One of my first articles for this publication was on Why Preparing in Advance is Priceless: How MasterCard CEO Ajay Banga Planned Ahead for His New Leadership Role. The main point was about the advantages of embracing and leveraging the Fuzzy Front in a new job (the time between the acceptance of the job and his start date).


That article looked at Ajay Banga’s entry into MasterCard as COO and then CEO. Ajay implemented a three-stage plan created by his predecessor, Bob Selander, and the board: Stage 1) Ajay as COO reporting to Bob; Stage 2) Ajay as CEO with Bob still around, and Stage 3) Ajay as CEO with Bob not there.


Looking back on the transition at the time, Ajay said Bob did a “masterful” job at allowing him to settle in and pick up pieces step-by-step without all the external and internal pressures getting dumped on him at the same time.


Throughout, Ajay leveraged his leadership skills in connecting with people. After 13 years at Citibank, he had an insider’s view of the way things worked there. Ajay explained that it “gets in your blood through a sort of reverse osmosis… But at MasterCard, I’m the outsider. So the only way I could get up to speed on the culture, what’s working, what’s not working, our competitive strengths and the like was to invest in listening”.

Thus, he spent a lot of time doing just that. Ajay describes walking into offices at the headquarters, sitting down (or “flopping in a chair”) and saying “I’m Ajay. Tell me about yourself.” or “What can I do to help?” or “What should I not do”. Good start, but not good enough. Then Ajay went out to meet “people outside the big offices,” traveling around the world to visit MasterCard’s country offices to learn about their obstacles and strengths.

Ajay did well. He served as CEO of MasterCard for over a decade. The main ideas in that article still hold. Our prescription is still to leverage the Fuzzy Front end to:

  • Determine your leadership approach given the context and culture you face.
  • Identify key stakeholders: up, across, down, both internally and externally, finding the people that control resources and can help you connect with others that control resources
  • Craft your message: identify the platform for change, a vision of a brighter future, and a call to action; then putting those together into your best current thinking regarding a headline message, key communication points and master narrative that will drive your communication points throughout your start-up. Note this best current thinking will evolve as you learn more. It’s not about getting it 100% right. It’s about getting started.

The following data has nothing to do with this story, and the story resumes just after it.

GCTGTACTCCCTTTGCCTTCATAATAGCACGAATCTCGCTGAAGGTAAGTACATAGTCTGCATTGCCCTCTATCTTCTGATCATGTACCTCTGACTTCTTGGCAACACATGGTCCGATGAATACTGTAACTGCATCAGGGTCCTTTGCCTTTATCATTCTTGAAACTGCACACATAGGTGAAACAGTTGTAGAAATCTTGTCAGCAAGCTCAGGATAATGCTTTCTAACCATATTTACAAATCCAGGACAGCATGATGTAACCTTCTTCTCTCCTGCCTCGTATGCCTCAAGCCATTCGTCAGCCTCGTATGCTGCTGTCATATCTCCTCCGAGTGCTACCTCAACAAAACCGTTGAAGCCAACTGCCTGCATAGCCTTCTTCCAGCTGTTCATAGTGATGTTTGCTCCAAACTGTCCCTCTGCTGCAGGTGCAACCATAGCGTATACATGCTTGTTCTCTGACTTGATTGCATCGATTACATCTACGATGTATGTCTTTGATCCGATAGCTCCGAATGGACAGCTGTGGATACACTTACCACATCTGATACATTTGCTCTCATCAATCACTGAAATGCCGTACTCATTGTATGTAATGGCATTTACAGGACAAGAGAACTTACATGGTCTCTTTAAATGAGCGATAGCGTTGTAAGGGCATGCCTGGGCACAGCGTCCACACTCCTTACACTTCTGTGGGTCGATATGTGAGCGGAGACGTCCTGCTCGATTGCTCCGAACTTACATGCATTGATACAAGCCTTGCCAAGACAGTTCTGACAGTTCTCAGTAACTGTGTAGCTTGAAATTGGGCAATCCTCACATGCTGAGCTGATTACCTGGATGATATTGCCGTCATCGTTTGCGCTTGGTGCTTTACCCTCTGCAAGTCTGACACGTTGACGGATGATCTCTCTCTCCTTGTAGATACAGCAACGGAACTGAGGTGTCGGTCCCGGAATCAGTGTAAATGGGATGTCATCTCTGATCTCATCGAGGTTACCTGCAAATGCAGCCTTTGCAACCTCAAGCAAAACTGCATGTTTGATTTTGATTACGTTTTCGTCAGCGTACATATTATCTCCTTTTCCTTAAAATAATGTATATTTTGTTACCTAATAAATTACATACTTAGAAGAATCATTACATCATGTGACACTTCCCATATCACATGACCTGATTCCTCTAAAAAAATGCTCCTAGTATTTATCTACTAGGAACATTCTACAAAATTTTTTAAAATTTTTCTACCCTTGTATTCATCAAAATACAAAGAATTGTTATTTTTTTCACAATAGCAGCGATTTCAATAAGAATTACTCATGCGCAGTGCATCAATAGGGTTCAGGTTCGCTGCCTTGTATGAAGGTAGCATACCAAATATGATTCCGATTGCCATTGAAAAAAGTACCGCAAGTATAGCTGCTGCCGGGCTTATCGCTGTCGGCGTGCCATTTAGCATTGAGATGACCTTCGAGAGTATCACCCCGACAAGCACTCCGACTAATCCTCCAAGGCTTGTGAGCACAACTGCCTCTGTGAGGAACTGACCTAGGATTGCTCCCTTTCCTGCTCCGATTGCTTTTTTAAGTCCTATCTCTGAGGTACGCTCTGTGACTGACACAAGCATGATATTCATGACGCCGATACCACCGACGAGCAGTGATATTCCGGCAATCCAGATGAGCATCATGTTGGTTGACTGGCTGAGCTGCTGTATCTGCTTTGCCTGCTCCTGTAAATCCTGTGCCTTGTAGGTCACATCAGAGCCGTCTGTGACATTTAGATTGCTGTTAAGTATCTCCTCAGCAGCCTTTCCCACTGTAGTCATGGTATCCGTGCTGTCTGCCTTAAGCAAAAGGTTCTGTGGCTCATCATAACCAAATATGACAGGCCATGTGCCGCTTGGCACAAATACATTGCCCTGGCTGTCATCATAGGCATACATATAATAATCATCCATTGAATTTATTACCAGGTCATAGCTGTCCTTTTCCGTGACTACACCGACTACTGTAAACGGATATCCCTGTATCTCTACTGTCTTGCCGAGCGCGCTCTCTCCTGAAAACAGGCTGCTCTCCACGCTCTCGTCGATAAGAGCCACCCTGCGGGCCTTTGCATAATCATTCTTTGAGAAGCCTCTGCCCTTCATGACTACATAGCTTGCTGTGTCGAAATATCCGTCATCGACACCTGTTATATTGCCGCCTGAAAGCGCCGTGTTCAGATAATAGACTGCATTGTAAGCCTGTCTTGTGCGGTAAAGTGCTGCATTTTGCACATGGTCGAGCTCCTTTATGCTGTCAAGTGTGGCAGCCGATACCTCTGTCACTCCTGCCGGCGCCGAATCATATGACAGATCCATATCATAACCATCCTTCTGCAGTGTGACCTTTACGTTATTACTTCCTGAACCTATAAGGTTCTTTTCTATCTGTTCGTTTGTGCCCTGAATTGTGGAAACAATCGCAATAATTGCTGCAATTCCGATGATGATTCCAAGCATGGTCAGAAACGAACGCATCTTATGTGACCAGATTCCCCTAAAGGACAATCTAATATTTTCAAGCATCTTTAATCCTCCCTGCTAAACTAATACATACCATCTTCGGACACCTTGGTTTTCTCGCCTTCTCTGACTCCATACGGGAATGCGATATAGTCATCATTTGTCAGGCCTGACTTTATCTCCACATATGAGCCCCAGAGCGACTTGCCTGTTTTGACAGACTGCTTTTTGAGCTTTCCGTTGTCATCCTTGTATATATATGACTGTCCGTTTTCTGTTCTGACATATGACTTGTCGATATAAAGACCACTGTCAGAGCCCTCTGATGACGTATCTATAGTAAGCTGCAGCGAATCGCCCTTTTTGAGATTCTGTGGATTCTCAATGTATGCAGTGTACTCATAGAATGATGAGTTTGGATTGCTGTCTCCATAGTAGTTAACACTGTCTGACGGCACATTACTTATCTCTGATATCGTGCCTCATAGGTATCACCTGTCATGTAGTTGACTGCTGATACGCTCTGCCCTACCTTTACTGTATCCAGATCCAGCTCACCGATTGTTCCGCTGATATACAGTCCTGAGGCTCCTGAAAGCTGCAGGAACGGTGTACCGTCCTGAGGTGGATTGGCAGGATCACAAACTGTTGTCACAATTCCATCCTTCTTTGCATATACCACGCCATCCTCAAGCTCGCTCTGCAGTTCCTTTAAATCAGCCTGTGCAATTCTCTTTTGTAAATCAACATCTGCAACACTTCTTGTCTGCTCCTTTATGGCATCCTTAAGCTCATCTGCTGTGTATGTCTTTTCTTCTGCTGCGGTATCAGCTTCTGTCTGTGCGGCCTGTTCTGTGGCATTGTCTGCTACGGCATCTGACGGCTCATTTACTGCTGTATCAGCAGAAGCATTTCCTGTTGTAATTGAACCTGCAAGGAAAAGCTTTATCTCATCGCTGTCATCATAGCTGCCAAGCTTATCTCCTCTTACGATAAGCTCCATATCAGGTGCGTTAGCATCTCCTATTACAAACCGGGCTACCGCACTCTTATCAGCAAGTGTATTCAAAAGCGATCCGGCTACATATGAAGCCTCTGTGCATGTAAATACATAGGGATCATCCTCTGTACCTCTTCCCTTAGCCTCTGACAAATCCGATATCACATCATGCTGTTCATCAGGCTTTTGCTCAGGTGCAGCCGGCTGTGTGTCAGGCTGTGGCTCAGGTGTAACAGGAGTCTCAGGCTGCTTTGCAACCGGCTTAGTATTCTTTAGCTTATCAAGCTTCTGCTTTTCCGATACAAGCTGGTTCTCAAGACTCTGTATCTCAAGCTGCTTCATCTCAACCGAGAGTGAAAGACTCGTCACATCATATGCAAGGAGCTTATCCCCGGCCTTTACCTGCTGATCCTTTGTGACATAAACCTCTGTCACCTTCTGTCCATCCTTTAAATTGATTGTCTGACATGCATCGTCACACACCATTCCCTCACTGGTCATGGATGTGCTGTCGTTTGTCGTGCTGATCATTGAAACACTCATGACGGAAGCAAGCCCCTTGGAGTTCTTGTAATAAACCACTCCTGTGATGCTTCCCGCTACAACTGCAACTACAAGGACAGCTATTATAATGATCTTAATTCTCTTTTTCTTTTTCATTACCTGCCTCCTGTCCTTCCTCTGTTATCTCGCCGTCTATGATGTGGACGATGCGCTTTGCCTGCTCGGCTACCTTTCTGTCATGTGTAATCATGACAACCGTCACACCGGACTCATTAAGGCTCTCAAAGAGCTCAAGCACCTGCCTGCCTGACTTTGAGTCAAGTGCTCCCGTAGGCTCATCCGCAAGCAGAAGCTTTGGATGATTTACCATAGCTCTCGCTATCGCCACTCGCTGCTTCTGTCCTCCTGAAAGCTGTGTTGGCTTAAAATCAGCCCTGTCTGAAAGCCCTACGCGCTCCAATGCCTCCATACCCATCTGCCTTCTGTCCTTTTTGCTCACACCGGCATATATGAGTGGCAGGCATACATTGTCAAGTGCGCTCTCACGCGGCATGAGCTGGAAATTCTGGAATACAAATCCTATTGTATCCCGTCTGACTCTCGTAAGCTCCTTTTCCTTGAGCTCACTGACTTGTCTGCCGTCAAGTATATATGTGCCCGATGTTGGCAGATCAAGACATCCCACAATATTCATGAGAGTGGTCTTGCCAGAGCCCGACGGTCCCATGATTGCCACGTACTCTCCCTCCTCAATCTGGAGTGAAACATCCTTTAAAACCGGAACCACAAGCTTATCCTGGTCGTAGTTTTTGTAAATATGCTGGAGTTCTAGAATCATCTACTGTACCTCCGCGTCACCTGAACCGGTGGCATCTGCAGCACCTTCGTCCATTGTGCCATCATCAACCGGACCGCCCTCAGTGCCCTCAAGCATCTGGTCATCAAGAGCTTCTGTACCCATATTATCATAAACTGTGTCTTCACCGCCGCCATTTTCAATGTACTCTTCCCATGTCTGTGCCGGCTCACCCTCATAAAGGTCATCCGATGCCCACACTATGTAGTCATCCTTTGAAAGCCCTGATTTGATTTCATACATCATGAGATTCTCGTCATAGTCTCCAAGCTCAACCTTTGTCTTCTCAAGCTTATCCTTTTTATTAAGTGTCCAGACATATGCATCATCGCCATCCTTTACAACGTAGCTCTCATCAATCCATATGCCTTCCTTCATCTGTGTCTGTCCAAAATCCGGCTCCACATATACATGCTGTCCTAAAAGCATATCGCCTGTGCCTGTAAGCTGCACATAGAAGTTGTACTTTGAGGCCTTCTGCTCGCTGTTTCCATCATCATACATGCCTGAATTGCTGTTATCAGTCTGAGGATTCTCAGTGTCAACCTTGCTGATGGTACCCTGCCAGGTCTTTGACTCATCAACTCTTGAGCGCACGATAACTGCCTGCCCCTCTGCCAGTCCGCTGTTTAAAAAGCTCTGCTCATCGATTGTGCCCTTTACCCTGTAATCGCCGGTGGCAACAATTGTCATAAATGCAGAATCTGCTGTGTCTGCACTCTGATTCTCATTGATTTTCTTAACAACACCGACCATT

• Manage your office setup: make sure someone has put in place everything you need to do real work on day one. This probably includes things like a computer, phone, passwords, ID, office, assistant
  • Manage your personal/family setup: situate yourself and family before you start so you can concentrate on work once you start.
  • Conduct pre-start meetings and phone calls: connect with the most critical stakeholders. This has a huge impact, even bigger than we thought a decade ago. It’s proven to be a game-changer for a lot of people as a way to jump-start relationships before day one. As Brene Brown so eloquently described in her Ted Talk on The Power of Vulnerability, relationships are based on connection and “in order for connection to happen, we have to allow ourselves to be seen, really seen” – to be vulnerable. Asking people for help with your onboarding before you start is an act of vulnerability.
  • Deploy an information gathering and learning plan: get a half-step ahead of the curve. This is not so much about mastering anything as it is about learning enough to ask intelligent questions during your early days.
  • Plan your Day One, early days, and first 100-Days: start with what you’re going to do before day one, and include a specific plan for day one that reinforces your message, as well as the building blocks of accelerating your team over those first 100-days


Click here for a list of my Forbes articles (of which this is #792) and a summary of my book on executive onboarding: The New Leader’s 100-Day Action Plan.

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